The Student News Site of University of Arizona

The Daily Wildcat

83° Tucson, AZ

The Daily Wildcat

The Daily Wildcat

 

    A case for economic patience

    The after effects of the economic recession that ranged from December 2007 until June 2009 are still being felt. Unfortunately, the pain is staked largely in the middle class American’s home. According to a study conducted by two former Census Bureau officials, the median household income fell 6.7 percent. That’s just over double how far it fell during the recession.

    Although the economy has been on the rise ever since July 2009, the recovery still hasn’t officially begun. Americans are still unable to find work. Yes, the unemployment rate fell from 9.5 percent to 9.2 percent, but that isn’t noticeable enough for the Americans who are struggling. Furthermore, for those fortunate Americans that do find work, they have to go longer stretches of time before that happens. The Federal Bureau of Labor Statistics states that average length of time it takes a person who lost their job to find new work is at its highest point in roughly 60 years. When the recession began back in December 2007, it was an average of 16.6 weeks before a person found work again. That jumped to 24.1 weeks in June 2009 and then skyrocketed to 40.5 weeks in September 2011.

    Economic growth has most certainly occurred, yet job opportunities and wages have failed to follow. Despite inflation, which caused a spike in oil and food prices, wages can’t quite keep pace. Interestingly enough, during the recession, wages outran inflation. Some believe this can be attributed to workers taking pay cuts just to be employed. Of course, some money is better than no money in dire circumstances.

    So what we’re currently witnessing is essentially the aftermath of fooling ourselves that the worst had already come. It’s easy to talk about a recession when you haven’t quite felt the crushing blow, or seen all of the effects. That is where we currently are. Yet, it is important that at these trying times we do not allow our fears of uncertainty and lack of monumental success to deter our thinking.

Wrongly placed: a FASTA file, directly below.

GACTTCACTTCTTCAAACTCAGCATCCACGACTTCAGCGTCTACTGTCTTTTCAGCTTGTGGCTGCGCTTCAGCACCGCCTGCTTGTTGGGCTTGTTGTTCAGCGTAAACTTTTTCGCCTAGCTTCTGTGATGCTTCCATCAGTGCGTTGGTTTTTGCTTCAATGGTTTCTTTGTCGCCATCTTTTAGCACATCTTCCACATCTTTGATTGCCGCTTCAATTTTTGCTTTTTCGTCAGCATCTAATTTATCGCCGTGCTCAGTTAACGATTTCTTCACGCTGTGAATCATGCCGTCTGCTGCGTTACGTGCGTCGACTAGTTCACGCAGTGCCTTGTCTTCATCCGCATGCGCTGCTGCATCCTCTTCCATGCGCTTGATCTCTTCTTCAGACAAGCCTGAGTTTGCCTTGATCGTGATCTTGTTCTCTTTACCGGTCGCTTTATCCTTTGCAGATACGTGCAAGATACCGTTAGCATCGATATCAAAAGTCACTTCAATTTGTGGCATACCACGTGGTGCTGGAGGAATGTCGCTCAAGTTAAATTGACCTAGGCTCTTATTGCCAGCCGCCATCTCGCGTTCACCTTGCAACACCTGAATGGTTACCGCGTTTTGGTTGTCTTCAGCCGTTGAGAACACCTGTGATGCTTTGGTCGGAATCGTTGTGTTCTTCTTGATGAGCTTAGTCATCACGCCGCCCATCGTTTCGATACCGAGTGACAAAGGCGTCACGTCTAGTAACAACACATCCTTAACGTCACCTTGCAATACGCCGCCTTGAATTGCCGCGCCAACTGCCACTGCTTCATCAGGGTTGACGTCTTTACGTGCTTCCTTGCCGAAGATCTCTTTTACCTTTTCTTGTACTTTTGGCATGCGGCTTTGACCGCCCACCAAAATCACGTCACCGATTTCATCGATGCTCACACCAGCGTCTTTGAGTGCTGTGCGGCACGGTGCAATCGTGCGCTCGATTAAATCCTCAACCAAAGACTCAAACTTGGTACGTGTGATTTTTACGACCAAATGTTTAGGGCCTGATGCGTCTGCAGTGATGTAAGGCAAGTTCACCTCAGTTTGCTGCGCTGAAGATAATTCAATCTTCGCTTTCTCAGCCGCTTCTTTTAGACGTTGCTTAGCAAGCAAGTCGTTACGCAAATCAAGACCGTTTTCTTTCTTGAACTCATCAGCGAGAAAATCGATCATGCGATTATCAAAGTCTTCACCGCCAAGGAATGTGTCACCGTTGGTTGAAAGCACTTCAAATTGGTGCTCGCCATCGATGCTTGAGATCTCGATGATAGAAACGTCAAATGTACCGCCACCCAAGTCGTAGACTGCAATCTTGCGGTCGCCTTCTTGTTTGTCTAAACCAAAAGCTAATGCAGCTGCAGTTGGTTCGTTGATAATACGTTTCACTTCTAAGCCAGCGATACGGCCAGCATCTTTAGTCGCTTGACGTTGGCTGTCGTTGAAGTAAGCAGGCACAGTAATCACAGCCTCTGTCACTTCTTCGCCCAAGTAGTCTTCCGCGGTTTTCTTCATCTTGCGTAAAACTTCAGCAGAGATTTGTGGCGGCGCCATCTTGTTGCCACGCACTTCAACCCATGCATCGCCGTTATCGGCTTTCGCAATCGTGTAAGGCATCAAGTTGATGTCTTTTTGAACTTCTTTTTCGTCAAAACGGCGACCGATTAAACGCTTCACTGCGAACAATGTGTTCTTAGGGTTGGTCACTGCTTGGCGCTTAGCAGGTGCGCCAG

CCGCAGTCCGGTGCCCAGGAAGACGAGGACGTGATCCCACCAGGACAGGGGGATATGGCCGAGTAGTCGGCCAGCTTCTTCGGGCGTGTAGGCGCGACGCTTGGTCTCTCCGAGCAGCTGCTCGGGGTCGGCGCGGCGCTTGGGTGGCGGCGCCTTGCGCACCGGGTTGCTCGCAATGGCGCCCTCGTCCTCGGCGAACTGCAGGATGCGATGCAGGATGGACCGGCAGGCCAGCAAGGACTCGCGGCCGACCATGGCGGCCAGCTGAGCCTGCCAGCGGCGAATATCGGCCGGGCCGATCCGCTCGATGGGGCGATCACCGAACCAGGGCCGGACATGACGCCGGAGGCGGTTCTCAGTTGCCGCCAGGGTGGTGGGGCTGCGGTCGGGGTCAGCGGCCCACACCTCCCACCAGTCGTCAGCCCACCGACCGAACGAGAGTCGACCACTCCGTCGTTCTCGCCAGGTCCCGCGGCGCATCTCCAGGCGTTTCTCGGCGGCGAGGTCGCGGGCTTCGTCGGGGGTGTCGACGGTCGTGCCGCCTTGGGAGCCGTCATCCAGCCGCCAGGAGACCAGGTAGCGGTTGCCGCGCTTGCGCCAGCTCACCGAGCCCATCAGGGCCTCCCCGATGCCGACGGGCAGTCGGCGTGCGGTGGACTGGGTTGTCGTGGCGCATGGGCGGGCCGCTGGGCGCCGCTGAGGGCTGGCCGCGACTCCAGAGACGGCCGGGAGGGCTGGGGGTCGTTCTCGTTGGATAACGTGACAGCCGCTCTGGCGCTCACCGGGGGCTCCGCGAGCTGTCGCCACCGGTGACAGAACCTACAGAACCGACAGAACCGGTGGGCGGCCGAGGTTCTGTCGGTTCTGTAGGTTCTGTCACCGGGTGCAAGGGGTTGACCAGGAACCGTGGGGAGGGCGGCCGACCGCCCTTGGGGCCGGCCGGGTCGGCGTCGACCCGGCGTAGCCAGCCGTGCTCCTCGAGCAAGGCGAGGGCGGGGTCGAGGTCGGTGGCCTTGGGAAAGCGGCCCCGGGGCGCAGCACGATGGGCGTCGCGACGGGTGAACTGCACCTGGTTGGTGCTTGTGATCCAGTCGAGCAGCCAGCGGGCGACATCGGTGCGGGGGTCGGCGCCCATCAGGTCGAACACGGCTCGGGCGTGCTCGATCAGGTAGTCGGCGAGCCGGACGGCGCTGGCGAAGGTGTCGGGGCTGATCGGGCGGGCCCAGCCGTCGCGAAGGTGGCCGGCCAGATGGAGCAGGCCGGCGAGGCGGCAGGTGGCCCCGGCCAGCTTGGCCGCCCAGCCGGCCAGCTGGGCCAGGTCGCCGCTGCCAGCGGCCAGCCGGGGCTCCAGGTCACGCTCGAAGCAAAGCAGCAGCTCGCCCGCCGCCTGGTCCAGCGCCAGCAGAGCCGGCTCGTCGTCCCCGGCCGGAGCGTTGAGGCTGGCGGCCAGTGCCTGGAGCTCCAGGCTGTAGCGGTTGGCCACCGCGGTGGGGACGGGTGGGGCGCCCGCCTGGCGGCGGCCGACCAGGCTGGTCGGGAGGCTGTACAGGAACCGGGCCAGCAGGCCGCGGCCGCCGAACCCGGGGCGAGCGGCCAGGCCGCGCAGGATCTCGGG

Back in the fall of 2008, people had the hope they were looking for. They rallied behind Democrats and they cast their vote for Barack Obama. A mere five months after Obama toke office the recession ended. While there are fears of a return of a recession, no such thing has happened. While job growth remains limited, it cannot grow if the economy doesn’t continue to grow. Just as Rome wasn’t built over night, not all matters of economic downturn can be rectified immediately.

    Yes, four years has nearly come and gone yet Americans still don’t see the direct effect on their lives. But we have to ask ourselves, have we honestly given the plans and policies we stood behind in 2008, their due shot? From 2009 until 2010, the US GDP increased from $14.119 trillion to $14.582 trillion. That’s one year of progress under the men and women we elected from the 2008 elections. That’s progress.

    We didn’t however give them our full faith. In 2010, the American people failed to recognize and appreciate the growth, and were still understandably hurting at home. The “Tea Party” came through “mad as hell” and knocked several politicians out of office. The progress was undone. The successful were replaced by the angry and stubborn.

    So before we continue to question our faith and doubt our convictions, of which we so firmly stood by in 2008, ask if we have given our government the tools for success. Yes, Americans are hurting and that is a reality of which nobody wants to live through. But, things are always going to get worse before they get better. Pardon the cliché but it’s always darkest just before the dawn. We made a change in 2008 and we saw immediate progress, at least statistically. Although, the success is yet to affect the lives of everyday Americans, we cannot allow our faith to falter every two years. Although collapse can come quickly, recovery takes time.

    — Storm Byrd is the Perspectives editor. He can be reached at
    letters@wildcat.arizona.edu.

    More to Discover
    Activate Search